|dc.description.abstract||Little is known in detail of the chronology, magnitude and pattern
of migration prior to 1800. This thesis examines Anglican Marriage
Registers and the insight they can provide into past patterns of mobility
in a county of early industrial development.
After a discussion of the broad demographic context and a review of
previous studies using these data,. three related themes are developed. -
1. Consideration is given to the annual variation in the numbers
of marriages solemnised and to the contribution made by extraparochial
alliances to this-overall pattern in places of different socio-economic
structure and population size. This provides a temporal and structural
setting, within which to examine mobility.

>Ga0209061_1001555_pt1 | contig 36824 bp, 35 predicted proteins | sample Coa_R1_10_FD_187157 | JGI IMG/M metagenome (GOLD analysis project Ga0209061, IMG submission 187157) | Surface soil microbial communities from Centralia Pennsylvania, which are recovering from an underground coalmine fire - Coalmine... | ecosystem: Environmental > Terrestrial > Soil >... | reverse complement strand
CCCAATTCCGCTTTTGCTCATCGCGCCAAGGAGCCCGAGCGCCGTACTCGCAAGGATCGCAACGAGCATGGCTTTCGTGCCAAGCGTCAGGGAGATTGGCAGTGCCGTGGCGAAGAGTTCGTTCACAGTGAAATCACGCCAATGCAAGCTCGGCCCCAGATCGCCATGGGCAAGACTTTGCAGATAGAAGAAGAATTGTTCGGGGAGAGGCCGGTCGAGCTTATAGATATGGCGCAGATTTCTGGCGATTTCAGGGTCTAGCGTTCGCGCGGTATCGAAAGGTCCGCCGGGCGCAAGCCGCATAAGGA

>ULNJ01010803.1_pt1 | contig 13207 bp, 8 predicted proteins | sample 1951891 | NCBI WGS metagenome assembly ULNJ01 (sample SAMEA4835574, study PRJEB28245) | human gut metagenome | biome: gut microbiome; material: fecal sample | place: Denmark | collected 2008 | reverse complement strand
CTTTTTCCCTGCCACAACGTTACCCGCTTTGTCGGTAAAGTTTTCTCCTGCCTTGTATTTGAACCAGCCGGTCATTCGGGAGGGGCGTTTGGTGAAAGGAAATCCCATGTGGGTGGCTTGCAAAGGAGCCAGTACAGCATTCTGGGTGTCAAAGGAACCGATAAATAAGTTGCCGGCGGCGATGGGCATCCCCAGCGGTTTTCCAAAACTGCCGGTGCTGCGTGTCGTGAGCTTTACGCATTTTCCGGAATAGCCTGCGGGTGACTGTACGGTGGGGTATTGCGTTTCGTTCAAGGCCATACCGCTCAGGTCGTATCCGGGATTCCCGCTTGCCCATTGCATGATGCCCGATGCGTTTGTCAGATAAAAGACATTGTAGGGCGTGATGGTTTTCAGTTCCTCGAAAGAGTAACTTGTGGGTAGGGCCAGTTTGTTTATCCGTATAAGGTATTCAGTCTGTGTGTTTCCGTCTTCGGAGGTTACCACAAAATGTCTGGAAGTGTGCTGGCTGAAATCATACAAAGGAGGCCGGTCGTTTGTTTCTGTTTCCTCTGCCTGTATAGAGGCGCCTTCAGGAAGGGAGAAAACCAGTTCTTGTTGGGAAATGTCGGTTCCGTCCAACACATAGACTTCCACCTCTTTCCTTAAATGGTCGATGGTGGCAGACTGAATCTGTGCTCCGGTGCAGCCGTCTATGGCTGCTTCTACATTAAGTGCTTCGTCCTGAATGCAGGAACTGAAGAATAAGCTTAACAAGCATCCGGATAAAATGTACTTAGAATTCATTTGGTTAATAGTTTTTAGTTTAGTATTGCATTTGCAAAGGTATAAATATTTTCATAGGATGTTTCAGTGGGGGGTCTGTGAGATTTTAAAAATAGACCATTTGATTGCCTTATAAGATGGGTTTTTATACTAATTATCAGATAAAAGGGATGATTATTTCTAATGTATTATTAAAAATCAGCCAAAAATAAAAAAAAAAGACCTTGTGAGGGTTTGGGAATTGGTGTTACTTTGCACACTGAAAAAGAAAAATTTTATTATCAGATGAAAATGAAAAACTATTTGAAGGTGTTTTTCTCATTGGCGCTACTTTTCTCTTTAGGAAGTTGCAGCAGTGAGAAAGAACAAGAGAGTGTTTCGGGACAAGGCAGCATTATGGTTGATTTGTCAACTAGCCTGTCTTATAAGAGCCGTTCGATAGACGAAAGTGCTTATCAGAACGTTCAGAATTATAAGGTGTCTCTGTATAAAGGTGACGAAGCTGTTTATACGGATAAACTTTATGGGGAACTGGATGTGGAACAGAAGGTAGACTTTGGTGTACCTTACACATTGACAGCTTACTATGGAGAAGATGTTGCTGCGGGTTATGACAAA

2. The locational information recorded in the registers is used to
calculate marriage distances and the dimensions and orientation of
marriage horizons. The spatial patterns are subsequently integrated with
the temporal analysis and with the variety of additional evidence available
in the marriage registers to provide a fuller context for evaluating
the pattern. This provides an essentially descriptive overview of
marriage patterns, but does also yield some explanatory insights.
3. The problems of interpreting these data to give precise information
on migration paths are discussed and a model proposed in the light of the
empirical evidence. This reveals that the marriage data may be directly
related to sex-specific patterns of pre-marital mobility by a simple
manipulation, of the marriage record.
Throughout the study evidence is drawn from two sample populations.
The first covers five hundreds and boroughs in south Shropshire, while
the second sample is drawn from all rural parishes in Shropshire. Taken
together, these two data sets provide a picture of marriage and mobility
from, 1754-1810-which adds to existing understanding on this topic and
points to factors which appear to control the pattern.||en_US